As for suggesting a PIC solution... that would be the simplest but not the easiest or quickest solution. You can always substitute a PIC solution later, if it would restore authenticity to your automobile. Don't throw away that four-position fan switch just yet!

    Maybe I can find some time to prototype something for you. Sort of pay-back for all the time we wasted trying to get that flashlight to work.

    I, too, have a few PICs left over from the flashlight project. I haven't set up a "proper" electronics lab since moving here to Venice, Florida, but it won't take much effort to get a PIC project up and running again. If you would like to have a continuously adjustable fan speed control, that can be easily arranged, with either a plain old potentiometer or with a cheap rotary encoder... clockwise turn to increase fan speed, counter-clockwise to decrease fan speed. At some point on the low-speed end, the output reverts to 100% "on" duty cycle, which according to your explanation will stop the motor. There also needs to be some "minimum" duty cycle, like maybe 98% or so, that will just get the fan moving after a slight clockwise movement of the "fan speed" control. And perhaps a "maximum" duty cycle, like maybe 17%, that represents maximum fan speed when the control is rotated towards maximum speed. All this through the magic of software, re-written until it works.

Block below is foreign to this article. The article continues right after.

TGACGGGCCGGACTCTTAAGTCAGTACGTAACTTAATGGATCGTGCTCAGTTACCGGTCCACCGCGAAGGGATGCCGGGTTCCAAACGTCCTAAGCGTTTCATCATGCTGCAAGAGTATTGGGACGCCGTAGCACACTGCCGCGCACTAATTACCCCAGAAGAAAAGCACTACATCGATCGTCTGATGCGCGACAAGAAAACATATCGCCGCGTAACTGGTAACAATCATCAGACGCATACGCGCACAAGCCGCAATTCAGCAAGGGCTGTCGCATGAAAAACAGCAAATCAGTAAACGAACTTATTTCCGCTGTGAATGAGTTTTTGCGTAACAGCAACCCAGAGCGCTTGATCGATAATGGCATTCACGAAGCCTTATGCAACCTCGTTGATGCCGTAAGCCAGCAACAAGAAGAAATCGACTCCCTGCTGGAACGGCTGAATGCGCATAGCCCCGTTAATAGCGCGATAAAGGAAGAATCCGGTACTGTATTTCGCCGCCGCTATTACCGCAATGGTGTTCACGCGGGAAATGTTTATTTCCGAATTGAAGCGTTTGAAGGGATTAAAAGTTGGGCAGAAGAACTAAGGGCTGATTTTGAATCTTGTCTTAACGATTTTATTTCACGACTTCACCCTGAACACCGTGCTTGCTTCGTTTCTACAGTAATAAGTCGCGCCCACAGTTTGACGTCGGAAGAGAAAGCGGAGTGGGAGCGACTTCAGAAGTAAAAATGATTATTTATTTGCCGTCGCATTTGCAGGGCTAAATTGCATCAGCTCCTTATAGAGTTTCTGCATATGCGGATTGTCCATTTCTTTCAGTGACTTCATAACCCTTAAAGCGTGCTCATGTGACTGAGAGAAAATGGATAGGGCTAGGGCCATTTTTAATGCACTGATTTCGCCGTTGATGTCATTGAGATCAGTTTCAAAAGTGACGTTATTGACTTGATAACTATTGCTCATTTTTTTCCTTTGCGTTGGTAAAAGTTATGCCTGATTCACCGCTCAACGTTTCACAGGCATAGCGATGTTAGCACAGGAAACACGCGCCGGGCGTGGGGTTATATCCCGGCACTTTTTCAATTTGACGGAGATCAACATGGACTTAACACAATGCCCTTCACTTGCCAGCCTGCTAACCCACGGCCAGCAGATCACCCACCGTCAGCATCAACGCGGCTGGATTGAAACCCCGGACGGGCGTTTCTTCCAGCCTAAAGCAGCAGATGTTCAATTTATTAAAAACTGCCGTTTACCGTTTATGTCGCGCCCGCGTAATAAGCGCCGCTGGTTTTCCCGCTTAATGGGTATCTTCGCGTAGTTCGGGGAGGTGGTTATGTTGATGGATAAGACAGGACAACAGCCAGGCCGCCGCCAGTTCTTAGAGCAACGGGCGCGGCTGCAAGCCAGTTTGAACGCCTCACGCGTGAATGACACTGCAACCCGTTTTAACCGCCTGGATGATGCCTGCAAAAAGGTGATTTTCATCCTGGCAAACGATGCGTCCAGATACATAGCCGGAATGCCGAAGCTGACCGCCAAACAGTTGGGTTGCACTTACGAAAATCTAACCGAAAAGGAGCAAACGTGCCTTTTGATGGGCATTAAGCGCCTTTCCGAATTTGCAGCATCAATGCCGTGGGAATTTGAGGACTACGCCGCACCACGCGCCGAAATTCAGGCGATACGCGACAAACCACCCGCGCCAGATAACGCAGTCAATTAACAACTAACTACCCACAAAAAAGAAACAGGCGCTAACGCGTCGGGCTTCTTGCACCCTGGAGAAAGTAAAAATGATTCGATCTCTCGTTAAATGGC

Of course, with the PIC solution, you lose the spiffy digital readout of pulse frequency and pulse duty cycle... but maybe just hearing the fan speed up and slow down at the twist of your fingers would be "gud enuf" for this project...:D
     
  14. TenderTendon

    TenderTendon